First lady Michelle Obama stumps for cash in S.F.
Just days after President Obama made income inequality a central theme of his State of the Union address, his wife hit San Francisco for a visit that included no public events - but kicked off with a pair of big-ticket Democratic fundraisers.
The first lady wasted no time in urging attendees to translate their beliefs into cash to keep hold of Democratic congressional seats in 2014 midterm races.
"We need you to dig deep. We need you to max out right now," Michelle Obama said Thursday before a cheering crowd of supporters at One Leidesdorff, an event space in the Financial District owned by major Democratic donor Clint Reilly. "We need you to volunteer ... especially in safe states like California, we need you guys to go someplace else."
That "means the difference between victory and defeat," she said.
The president can't do it all alone, "just sitting by himself in the Oval Office. It's a lonely place," she said to laughs.
The first lady's comments came during the first day of a two-day stop in San Francisco, one of the nation's Democratic bastions.
Among those present were San Francisco Mayor Ed Lee, California Attorney General Kamala Harris, and Reps. Eric Swalwell of Dublin, Mike Honda of San Jose and Barbara Lee of Oakland.
The first lady starred at two fundraisers for the Democratic National Committee Thursday and plans another fundraiser Friday at the Fairmont Hotel with Rep. Nancy Pelosi for the Democratic Congressional Campaign Committee. The events are intended to bulk up Democratic cash reserves for the 2014 election cycle.
At the event, Obama referred to her husband's State of the Union address, saying the values he mentioned - lifting up Americans from poverty and protecting the middle class - are at stake in the elections.
"If you're willing to work for it ... you should be able to build a better life for your kids, our kids," she said. "Any of us could lose the job we count on to support our family.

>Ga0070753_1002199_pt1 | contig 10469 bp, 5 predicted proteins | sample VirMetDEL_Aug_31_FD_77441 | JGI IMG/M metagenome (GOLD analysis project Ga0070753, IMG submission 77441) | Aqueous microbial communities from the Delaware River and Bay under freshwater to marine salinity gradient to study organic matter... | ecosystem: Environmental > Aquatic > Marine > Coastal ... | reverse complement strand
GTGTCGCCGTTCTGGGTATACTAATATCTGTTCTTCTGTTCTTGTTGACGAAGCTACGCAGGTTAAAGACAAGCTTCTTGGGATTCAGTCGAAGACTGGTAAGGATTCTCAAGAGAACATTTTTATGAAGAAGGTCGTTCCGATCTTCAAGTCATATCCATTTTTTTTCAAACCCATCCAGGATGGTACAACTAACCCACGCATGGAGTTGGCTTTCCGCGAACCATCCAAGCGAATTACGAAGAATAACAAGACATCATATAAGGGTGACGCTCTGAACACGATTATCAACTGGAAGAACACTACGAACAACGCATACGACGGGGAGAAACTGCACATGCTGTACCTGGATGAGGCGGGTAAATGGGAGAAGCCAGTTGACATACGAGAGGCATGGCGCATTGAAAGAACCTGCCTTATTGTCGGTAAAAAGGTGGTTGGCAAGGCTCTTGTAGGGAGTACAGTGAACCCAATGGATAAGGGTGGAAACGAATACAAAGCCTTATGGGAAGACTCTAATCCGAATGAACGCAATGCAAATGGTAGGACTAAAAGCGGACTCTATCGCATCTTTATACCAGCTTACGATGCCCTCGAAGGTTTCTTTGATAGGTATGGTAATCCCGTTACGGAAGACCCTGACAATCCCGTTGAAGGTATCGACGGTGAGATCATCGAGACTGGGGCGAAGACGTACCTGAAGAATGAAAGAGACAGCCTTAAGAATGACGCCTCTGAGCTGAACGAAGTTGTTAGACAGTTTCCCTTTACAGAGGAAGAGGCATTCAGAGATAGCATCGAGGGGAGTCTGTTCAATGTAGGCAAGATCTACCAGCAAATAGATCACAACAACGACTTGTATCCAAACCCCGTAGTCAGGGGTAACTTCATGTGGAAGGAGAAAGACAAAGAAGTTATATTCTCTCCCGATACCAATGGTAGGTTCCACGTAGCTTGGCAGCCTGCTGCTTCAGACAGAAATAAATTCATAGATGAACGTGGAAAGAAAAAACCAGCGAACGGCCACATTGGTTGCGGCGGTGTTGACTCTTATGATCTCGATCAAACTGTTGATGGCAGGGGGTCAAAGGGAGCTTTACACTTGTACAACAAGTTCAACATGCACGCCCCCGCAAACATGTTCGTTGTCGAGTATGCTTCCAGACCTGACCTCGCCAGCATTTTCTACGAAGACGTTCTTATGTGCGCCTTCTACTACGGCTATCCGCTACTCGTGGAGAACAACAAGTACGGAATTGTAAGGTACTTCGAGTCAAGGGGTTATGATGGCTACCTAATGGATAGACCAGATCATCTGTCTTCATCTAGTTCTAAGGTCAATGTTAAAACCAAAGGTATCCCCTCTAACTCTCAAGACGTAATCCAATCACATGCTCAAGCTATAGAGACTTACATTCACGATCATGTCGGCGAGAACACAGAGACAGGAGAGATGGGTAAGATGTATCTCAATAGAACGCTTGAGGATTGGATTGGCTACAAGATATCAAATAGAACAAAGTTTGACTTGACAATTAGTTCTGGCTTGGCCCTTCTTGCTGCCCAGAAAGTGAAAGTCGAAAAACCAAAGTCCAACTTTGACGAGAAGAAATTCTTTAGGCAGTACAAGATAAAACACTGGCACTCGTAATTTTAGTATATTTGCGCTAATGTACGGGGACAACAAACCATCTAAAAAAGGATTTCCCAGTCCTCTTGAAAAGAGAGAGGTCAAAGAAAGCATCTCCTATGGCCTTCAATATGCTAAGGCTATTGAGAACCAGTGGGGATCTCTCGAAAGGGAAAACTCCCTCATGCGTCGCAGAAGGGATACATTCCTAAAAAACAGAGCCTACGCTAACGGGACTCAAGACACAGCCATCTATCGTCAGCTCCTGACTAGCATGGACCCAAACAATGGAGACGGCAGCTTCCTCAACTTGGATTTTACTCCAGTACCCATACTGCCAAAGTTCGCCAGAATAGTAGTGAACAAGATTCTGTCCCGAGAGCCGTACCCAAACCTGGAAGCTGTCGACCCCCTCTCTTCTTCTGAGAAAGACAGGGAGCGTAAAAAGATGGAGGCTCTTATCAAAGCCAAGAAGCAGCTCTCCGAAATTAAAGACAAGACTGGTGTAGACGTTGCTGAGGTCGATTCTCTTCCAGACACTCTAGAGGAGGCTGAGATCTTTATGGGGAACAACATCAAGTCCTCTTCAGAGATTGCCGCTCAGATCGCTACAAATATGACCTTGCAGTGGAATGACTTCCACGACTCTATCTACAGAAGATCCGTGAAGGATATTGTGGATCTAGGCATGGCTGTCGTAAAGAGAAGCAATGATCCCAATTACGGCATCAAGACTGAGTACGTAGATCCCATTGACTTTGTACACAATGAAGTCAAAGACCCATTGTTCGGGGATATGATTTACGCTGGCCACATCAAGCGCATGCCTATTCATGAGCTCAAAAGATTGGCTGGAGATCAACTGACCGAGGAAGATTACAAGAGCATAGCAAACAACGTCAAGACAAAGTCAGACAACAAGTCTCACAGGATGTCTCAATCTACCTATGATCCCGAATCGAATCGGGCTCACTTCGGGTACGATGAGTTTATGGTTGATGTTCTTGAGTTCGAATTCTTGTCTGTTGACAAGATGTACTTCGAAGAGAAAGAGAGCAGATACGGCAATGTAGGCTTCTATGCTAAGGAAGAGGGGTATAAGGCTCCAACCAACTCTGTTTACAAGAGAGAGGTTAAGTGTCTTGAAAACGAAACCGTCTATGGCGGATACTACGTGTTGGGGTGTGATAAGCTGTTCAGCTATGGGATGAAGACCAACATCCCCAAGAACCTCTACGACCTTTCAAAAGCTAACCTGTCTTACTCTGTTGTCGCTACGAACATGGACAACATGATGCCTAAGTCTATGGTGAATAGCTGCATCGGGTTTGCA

"And when that happens, it shouldn't mean falling off the cliff ... not here, in the United States of America. That's not who we are."
But some Democratic activists expressed disappointment that the first lady's events consisted of expensive private gatherings accessible only to the wealthy.
"Michelle Obama is an awesome person ... and I'm sorry that they're not arranging it so when she's traveling the country, regular people get to hear her," said Jo Kenny, who has worked for decades on Democratic and LGBT causes in the Bay Area.
Kenny conceded that the Democrats need to raise money to help deliver on goals that the president outlined in his State of the Union address Tuesday night. But "just having one event where regular people can go does so much more to move the message forward," she said. "Those need to be mixed in with the fundraisers."
Obama's first stop in San Francisco was the North Beach restaurant Cotogna, where 25 donors paid $10,000 or more apiece in a fundraiser for the Democratic National Committee. The committee did not release names of attendees or the amount raised, and no media coverage was allowed.
The 200 or so people who attended the second event at One Leidesdorff paid $500 to $10,000 apiece, a Democratic committee official said.
Lee spoke to the crowd before the first lady's appearance, noting he had a "special little seat" to view the president's State of the Union address on Tuesday.
"We're going to continue to be the best example we can be for all the things that the president talked about," he said. "He talked about minimum wage," and in San Francisco, the wage is $10.74.
"Other Americans across the country deserve that kind of minimum wage," he said.
On Friday, the price of admission to the Democratic Congressional Campaign Committee "women's lunch" and VIP reception at the Fairmont ranges from $500 to $32,400, according to an invitation obtained by The Chronicle. The event is sold out.
Before landing in San Francisco, Obama stopped at a gated community in Los Angeles for a national committee fundraiser Wednesday night at the home of producer Phil Rosenthal, whose credits include the TV show "Everybody Loves Raymond."
There, to an audience that included singer Barbra Streisand and her husband, James Brolin, she urged Democratic donors to "write the biggest check you can possibly write."
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